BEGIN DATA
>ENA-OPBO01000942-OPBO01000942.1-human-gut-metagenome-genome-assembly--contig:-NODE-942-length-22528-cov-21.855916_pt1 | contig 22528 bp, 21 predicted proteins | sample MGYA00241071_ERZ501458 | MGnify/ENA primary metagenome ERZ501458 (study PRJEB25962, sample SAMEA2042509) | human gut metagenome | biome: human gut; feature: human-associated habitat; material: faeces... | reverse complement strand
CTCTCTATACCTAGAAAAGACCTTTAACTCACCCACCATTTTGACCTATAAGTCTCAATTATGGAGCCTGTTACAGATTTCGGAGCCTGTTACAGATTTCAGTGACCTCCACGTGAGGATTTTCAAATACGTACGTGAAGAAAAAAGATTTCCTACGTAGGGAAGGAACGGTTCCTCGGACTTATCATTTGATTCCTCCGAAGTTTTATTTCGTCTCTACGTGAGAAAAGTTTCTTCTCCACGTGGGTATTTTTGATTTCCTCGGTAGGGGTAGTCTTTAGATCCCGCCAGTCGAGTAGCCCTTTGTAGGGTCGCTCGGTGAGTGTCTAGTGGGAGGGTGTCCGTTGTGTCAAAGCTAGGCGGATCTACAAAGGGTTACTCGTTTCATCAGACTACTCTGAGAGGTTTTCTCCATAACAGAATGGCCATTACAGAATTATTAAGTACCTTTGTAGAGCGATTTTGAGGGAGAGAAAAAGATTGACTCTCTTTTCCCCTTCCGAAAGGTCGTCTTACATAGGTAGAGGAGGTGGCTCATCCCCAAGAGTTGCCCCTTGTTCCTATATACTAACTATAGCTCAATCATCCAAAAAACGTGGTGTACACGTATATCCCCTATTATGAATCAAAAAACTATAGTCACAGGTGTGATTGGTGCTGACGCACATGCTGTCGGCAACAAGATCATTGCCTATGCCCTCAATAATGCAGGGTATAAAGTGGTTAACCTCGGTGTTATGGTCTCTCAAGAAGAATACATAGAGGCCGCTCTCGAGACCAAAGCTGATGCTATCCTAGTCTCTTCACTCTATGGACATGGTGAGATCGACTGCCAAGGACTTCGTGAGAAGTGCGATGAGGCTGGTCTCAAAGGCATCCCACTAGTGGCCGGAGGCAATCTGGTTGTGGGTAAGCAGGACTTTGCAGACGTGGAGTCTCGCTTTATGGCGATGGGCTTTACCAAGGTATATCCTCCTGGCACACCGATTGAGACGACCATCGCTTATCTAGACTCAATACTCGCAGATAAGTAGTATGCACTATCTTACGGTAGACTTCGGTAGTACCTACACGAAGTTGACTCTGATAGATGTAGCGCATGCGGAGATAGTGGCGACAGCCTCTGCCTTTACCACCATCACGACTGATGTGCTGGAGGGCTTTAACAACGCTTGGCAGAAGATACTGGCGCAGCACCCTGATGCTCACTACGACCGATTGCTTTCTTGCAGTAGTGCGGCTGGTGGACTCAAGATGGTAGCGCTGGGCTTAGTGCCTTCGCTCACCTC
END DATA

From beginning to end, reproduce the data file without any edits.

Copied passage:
>ENA-OPBO01000942-OPBO01000942.1-human-gut-metagenome-genome-assembly--contig:-NODE-942-length-22528-cov-21.855916_pt1 | contig 22528 bp, 21 predicted proteins | sample MGYA00241071_ERZ501458 | MGnify/ENA primary metagenome ERZ501458 (study PRJEB25962, sample SAMEA2042509) | human gut metagenome | biome: human gut; feature: human-associated habitat; material: faeces... | reverse complement strand
CTCTCTATACCTAGAAAAGACCTTTAACTCACCCACCATTTTGACCTATAAGTCTCAATTATGGAGCCTGTTACAGATTTCGGAGCCTGTTACAGATTTCAGTGACCTCCACGTGAGGATTTTCAAATACGTACGTGAAGAAAAAAGATTTCCTACGTAGGGAAGGAACGGTTCCTCGGACTTATCATTTGATTCCTCCGAAGTTTTATTTCGTCTCTACGTGAGAAAAGTTTCTTCTCCACGTGGGTATTTTTGATTTCCTCGGTAGGGGTAGTCTTTAGATCCCGCCAGTCGAGTAGCCCTTTGTAGGGTCGCTCGGTGAGTGTCTAGTGGGAGGGTGTCCGTTGTGTCAAAGCTAGGCGGATCTACAAAGGGTTACTCGTTTCATCAGACTACTCTGAGAGGTTTTCTCCATAACAGAATGGCCATTACAGAATTATTAAGTACCTTTGTAGAGCGATTTTGAGGGAGAGAAAAAGATTGACTCTCTTTTCCCCTTCCGAAAGGTCGTCTTACATAGGTAGAGGAGGTGGCTCATCCCCAAGAGTTGCCCCTTGTTCCTATATACTAACTATAGCTCAATCATCCAAAAAACGTGGTGTACACGTATATCCCCTATTATGAATCAAAAAACTATAGTCACAGGTGTGATTGGTGCTGACGCACATGCTGTCGGCAACAAGATCATTGCCTATGCCCTCAATAATGCAGGGTATAAAGTGGTTAACCTCGGTGTTATGGTCTCTCAAGAAGAATACATAGAGGCCGCTCTCGAGACCAAAGCTGATGCTATCCTAGTCTCTTCACTCTATGGACATGGTGAGATCGACTGCCAAGGACTTCGTGAGAAGTGCGATGAGGCTGGTCTCAAAGGCATCCCACTAGTGGCCGGAGGCAATCTGGTTGTGGGTAAGCAGGACTTTGCAGACGTGGAGTCTCGCTTTATGGCGATGGGCTTTACCAAGGTATATCCTCCTGGCACACCGATTGAGACGACCATCGCTTATCTAGACTCAATACTCGCAGATAAGTAGTATGCACTATCTTACGGTAGACTTCGGTAGTACCTACACGAAGTTGACTCTGATAGATGTAGCGCATGCGGAGATAGTGGCGACAGCCTCTGCCTTTACCACCATCACGACTGATGTGCTGGAGGGCTTTAACAACGCTTGGCAGAAGATACTGGCGCAGCACCCTGATGCTCACTACGACCGATTGCTTTCTTGCAGTAGTGCGGCTGGTGGACTCAAGATGGTAGCGCTGGGCTTAGTGCCTTCGCTCACCTC